I felt sick and angry.  I felt the fringes of a grief and the cold, now familiar prickle of fear.  I don’t live in Kenya or Somalia, but I used to.  My teenage twins currently attend a boarding school in Kenya, while I live in Djibouti, a small country bordering Somalia, currently swelling with refugees from the violence in Yemen.  I am from Minneapolis, home to one of the largest populations of diaspora Somalis in the world.

     Anything related to Kenya or Somalia hits close to home.  Just a week earlier my teens’ school experienced an emergency security lockdown.  It was a false alarm, but it might not always be a false alarm.  There it is again, fear.

     After the Westgate shopping mall attack in Kenya in 2013, I can barely go to the grocery store without wondering if this is when I die, while buying apples and Corn Flakes.  After a suicide bomb in downtown Djibouti in last year, I can’t eat at the gelato shop without the flashing question, Is this where I die?, with a pink plastic spoon of coffee-flavored gelato in my mouth.

     Jesus’ command, “Do not be afraid,” is one of the hardest for me to obey.  I find great comfort in Psalm 56:3, “When I am afraid, I will put my trust in you.”  David didn’t say, “I put my trust in you and never felt afraid again.”  He didn’t say, “I never feel afraid because my trust in you is so perfect.”  He didn’t deny his fear or ignore it.  He faced it, called it fear, and turned back to trust in God.

     I fear a lot of things.  Malaria.  Loneliness.  Physical pain.  I can’t sleep the nights my kids are flying between Djibouti and Kenya for school.  Easter Sunday after the Garissa attacks I noticed that our church hadn’t placed any armed guards outside like they often do on holidays.  During the service, my body was tense and my eyes constantly flicked to the doorway.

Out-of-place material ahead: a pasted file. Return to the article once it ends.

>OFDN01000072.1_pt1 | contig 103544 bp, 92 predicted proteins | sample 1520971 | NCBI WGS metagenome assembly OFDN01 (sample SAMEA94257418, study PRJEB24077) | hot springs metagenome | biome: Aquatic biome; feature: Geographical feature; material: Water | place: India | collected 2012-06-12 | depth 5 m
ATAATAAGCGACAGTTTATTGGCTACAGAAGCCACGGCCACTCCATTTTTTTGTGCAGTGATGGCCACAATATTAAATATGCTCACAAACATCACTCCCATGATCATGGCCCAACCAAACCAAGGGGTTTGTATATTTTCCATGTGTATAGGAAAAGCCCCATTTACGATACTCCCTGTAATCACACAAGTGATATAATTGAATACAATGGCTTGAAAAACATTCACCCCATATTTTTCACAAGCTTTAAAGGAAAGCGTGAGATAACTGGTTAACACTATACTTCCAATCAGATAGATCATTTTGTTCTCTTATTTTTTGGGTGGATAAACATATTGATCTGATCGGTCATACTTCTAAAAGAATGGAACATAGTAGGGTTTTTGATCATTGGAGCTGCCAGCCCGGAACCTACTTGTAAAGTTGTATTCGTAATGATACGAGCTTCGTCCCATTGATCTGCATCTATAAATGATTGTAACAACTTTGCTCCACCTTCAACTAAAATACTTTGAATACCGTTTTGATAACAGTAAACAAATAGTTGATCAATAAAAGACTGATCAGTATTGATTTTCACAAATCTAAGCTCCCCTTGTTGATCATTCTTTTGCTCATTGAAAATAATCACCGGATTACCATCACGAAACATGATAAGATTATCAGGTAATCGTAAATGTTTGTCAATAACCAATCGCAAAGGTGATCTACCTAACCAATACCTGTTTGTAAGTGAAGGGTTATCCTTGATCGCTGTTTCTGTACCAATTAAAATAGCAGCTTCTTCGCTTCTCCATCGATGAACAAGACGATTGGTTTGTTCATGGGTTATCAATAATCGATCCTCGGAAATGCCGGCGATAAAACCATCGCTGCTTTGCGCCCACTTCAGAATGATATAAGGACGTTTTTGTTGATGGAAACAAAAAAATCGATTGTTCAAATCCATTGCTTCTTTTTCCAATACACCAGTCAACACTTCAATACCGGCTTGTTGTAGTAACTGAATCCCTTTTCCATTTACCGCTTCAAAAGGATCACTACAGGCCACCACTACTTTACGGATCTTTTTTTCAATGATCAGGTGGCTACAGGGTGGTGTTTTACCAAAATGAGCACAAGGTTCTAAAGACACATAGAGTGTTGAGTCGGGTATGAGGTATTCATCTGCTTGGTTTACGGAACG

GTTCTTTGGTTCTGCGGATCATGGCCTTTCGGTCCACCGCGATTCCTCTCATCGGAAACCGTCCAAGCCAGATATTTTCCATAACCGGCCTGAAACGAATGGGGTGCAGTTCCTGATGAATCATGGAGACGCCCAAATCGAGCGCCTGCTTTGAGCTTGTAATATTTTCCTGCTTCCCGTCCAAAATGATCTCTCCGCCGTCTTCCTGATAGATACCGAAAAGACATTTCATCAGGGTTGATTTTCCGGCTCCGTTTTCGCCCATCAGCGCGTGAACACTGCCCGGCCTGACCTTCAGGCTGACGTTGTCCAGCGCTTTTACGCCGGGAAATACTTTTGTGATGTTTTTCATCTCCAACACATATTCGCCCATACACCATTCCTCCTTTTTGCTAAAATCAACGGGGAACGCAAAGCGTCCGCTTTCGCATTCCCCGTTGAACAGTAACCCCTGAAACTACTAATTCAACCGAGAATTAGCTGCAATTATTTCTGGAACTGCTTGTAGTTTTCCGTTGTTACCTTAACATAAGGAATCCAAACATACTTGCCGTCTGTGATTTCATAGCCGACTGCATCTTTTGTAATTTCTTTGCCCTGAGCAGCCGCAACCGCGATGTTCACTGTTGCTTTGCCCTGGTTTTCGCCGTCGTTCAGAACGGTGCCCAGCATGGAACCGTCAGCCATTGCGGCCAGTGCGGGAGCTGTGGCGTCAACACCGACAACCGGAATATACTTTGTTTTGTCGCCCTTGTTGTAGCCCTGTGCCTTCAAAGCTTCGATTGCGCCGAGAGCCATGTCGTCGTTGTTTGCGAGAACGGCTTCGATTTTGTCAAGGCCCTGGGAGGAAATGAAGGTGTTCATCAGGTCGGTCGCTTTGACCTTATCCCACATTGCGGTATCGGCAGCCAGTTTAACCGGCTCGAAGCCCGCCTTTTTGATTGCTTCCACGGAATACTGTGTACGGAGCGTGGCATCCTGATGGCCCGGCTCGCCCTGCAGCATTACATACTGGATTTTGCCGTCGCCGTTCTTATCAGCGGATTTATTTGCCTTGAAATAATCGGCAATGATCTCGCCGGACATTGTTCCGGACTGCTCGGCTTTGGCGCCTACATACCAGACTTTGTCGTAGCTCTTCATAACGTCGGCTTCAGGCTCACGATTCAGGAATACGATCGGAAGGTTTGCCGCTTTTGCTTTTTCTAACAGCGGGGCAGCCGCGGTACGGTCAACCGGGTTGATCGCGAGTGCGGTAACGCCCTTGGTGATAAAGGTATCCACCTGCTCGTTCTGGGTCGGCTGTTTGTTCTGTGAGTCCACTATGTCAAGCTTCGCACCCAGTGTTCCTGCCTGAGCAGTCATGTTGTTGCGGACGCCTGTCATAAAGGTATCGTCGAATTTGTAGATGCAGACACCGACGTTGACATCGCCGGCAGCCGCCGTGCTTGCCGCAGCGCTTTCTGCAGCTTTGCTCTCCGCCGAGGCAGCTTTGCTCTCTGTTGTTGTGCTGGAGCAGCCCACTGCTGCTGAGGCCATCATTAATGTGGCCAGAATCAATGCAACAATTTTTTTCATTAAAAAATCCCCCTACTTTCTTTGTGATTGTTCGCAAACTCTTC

If forced to choose between “brave” and “coward” to describe myself, I have to say coward.  I am the woman cowering behind Jesus, clinging to the edges of his robes, trembling.  I’m the one saying, “I want to be with you.  I want to go with you.  But are you sure you want to go there?  You really want to do that?

     Still, I love this brave Jesus that I’m following.  I love the sharp rebuke to the leaders who wanted to stone an adulterous woman, the serenity that slept through the storm, the face set resolutely toward Jerusalem, the desperate and submissive plea in Gethsemane.  I love the hope of resurrection.

     I would rather go with this Jesus into my fear than be left behind, safe and on my own.  And right there, I see all the motivation I need to cling to him:  ‘Safe’ is an illusion, and my lust for it can do nothing to guarantee it.  When the disease comes, when the plane crashes, when bombs burst, when loved ones grow old, right there in the middle of brokenness, fear, and the utter destruction of any illusion of safety, I need Jesus.  This need doesn’t cancel out my fears.  It teaches me trust.  And the way God teaches me trust comes in unexpected ways.

     Days after the Garissa attack, the cashier at the grocery story asked about my kids in school in Kenya, worried after watching the news.  She is a Djiboutian Muslim with family from Somalia.  Her thoughtfulness almost made me cry.  My kids were safe, they weren’t anywhere near Garissa, but the fear was real, the ‘what-ifs’ hovering.